Friday, October 17, 2014
“Somewhere” - The Cover Version (#1)
"I've found it's next to impossible to have an original thought, with so many people thinking." So says the Venerable Kusala Bhikshu. Sometimes he gets more specific, & amends this to “seven billion people thinking.”
Indeed. This strikes me as a deep thought, & it can lead me in a number of directions. Being a musician of sorts myself, one direction it takes me to is contemplation of that red-haired stepchild of popular music, the “cover version.”
What is all the hullabaloo about originality anyway? Does it all go back to the Romantic Movement in the arts, transmogrified but still going strong some two hundred plus years along? Does it have to do with the American mythos of the individual & the current manifestation of that into a concentrated cult of self? Can it be laid at the feet of the corporate powers that run a music industry fueled by rampant greed? What about the omnipresence of recorded music, which makes the “original” always at hand for the purposes of invidious comparison? It’s really quite amazing that within the history of human civilization, which dates back 5,000 to 8,000 odd years depending on your point of reference, the mass distribution of recorded music has supplanted live performance as the main source of music “consumption” for the majority of people except those in very isolated circumstances in less than a century.
It’s probably all these things & more. After all, nothing in culture really happens for any one reason. But it seems to me a shame that such an opportunity for artistic creation—because in its own way, interpretation is creation—is given short shrift. In my own little way of redressing this, I’ve decided to post a series of “cover versions” that I particularly like. There will be no schedule, as is the norm around here these days—& no, it won’t take the place of the “Jazz on Nylon” series, which will continue (& which in its own way also involves “cover versions”!) But this series will focus on popular music, because unlike jazz, classical, or traditional music, popular music no longer has a set of “standards.” Is that a loss? It’s not my place to say. But I can say that some artists are able to transform popular songs into something rich & strange.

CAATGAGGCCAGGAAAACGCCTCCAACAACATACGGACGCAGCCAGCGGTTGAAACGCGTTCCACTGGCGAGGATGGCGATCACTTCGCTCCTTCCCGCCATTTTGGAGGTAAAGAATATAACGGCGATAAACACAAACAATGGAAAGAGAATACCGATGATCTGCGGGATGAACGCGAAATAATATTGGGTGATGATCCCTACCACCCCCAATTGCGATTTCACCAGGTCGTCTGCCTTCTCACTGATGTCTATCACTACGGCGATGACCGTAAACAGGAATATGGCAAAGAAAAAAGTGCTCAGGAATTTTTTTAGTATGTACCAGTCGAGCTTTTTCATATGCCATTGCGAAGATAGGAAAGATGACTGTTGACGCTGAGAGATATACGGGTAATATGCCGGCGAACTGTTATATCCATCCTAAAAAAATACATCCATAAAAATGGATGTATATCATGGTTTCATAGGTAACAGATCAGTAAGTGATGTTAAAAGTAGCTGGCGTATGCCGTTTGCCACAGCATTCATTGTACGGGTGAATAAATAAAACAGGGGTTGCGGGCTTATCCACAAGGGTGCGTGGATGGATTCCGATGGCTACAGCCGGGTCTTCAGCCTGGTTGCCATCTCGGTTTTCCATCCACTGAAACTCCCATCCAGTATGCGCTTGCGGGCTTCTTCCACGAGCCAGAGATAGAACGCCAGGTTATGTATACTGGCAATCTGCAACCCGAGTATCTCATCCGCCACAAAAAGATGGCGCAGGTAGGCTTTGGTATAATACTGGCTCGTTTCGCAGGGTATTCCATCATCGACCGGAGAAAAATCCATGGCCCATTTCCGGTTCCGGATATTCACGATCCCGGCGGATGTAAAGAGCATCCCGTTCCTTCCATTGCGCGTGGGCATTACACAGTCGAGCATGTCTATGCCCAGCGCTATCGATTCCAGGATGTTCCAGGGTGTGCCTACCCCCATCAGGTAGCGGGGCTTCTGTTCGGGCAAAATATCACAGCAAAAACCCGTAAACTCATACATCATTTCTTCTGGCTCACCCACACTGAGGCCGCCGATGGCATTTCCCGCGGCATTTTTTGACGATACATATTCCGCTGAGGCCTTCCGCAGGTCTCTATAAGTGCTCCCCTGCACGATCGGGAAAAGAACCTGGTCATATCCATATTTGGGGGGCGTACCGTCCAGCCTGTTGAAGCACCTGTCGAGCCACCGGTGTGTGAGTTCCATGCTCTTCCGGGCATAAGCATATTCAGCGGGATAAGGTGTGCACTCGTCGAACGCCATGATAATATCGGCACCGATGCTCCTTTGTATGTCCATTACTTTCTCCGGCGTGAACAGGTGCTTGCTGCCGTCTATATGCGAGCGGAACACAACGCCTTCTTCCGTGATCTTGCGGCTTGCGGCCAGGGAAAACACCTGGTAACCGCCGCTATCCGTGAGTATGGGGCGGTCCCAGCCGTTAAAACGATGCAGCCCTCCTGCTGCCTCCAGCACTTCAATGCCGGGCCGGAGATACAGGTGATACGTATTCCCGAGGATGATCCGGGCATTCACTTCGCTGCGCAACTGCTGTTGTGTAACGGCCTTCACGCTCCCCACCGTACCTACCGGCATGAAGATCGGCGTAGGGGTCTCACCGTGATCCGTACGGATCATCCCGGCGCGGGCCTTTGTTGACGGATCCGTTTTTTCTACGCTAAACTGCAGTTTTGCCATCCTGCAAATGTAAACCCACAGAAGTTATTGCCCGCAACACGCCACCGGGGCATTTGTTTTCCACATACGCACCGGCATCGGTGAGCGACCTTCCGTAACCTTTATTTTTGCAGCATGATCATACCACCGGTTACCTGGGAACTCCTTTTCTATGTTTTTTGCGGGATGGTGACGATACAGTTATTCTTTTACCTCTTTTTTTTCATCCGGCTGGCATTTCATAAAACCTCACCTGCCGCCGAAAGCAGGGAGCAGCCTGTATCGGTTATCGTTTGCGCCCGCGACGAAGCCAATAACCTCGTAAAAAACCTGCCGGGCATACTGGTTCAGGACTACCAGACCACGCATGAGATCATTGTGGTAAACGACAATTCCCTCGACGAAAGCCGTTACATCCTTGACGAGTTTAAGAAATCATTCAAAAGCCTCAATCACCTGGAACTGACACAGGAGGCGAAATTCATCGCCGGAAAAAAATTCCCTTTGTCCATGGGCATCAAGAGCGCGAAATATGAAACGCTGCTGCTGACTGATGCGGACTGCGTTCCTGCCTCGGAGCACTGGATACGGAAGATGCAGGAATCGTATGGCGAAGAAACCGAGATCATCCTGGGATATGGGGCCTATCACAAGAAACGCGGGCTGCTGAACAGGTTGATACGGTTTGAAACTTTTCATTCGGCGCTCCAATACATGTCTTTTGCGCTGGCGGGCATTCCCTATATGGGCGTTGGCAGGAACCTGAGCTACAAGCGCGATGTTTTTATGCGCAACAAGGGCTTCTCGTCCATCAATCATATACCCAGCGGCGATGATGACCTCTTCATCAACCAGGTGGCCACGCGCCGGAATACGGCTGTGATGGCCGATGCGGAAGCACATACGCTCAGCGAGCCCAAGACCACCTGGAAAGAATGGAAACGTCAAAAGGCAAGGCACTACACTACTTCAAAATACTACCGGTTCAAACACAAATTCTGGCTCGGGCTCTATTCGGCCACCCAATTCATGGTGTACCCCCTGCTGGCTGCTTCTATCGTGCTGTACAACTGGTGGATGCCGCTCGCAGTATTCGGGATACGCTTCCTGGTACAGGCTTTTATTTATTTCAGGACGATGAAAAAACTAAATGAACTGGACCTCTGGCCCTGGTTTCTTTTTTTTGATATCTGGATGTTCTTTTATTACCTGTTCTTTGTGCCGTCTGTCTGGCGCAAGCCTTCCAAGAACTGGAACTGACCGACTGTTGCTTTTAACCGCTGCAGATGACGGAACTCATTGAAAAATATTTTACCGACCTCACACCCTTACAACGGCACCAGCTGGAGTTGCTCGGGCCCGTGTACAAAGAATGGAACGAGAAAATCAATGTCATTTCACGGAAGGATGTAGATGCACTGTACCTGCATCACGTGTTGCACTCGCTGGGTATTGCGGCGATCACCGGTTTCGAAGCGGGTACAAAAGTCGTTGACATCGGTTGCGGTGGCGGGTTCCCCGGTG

What better place to start than with Tom Waits’ version of Leonard Bernstein & Stephen Sondheim’s “Somewhere”? In the original context of West Side Story, the song is a hymn to a time when society can move beyond racial & ethnic prejudice; a beautiful melody that plays against a complex chord structure, with the final resolution moving inexorably & startlingly into another key a dominant seventh above the original key center.
Waits’ Blue Valentine, released in 1978 on Asylum, is a highly poetic & in its own way a highly romantic exploration of the wild side of life—it tells the story of skid row bums, petty criminals, prostitutes, runaways, the halt, the lame & the lost—even the haunted lover of the album’s final cut & title song—with a mixture of humor, insight, pathos, charged language & a tattooed heart worn for all to see with the sleeve rolled up. In that context, Waits transforms “Somewhere” into a fitting prelude to the album—it’s the opening song, & as an old friend of mine used to say, “What a voice to come out of the silence.” That Crown Royal & Chesterfields baritone, with its 3:00 a.m. growl that sings about hope against hope against an improbable but perfect string chorus. “Somewhere” becomes the song for all the misfits & the lost who will people the remaining original songs. Although the song wasn’t written by Waits, he makes it integral not only to his larger vision, but also to the specific & organically unified vision of the album. We can hear any of those characters singing softly to himself or herself: “Someday, somewhere, we’ll find a new way of living; we’ll find a way of forgiving, somewhere.” This is beautiful music & beautiful poetry combined.
Until next time.
The images of the cover art for Blue Valentine & West Side Story link to their sources on Wiki Commons, which claims “fair use.”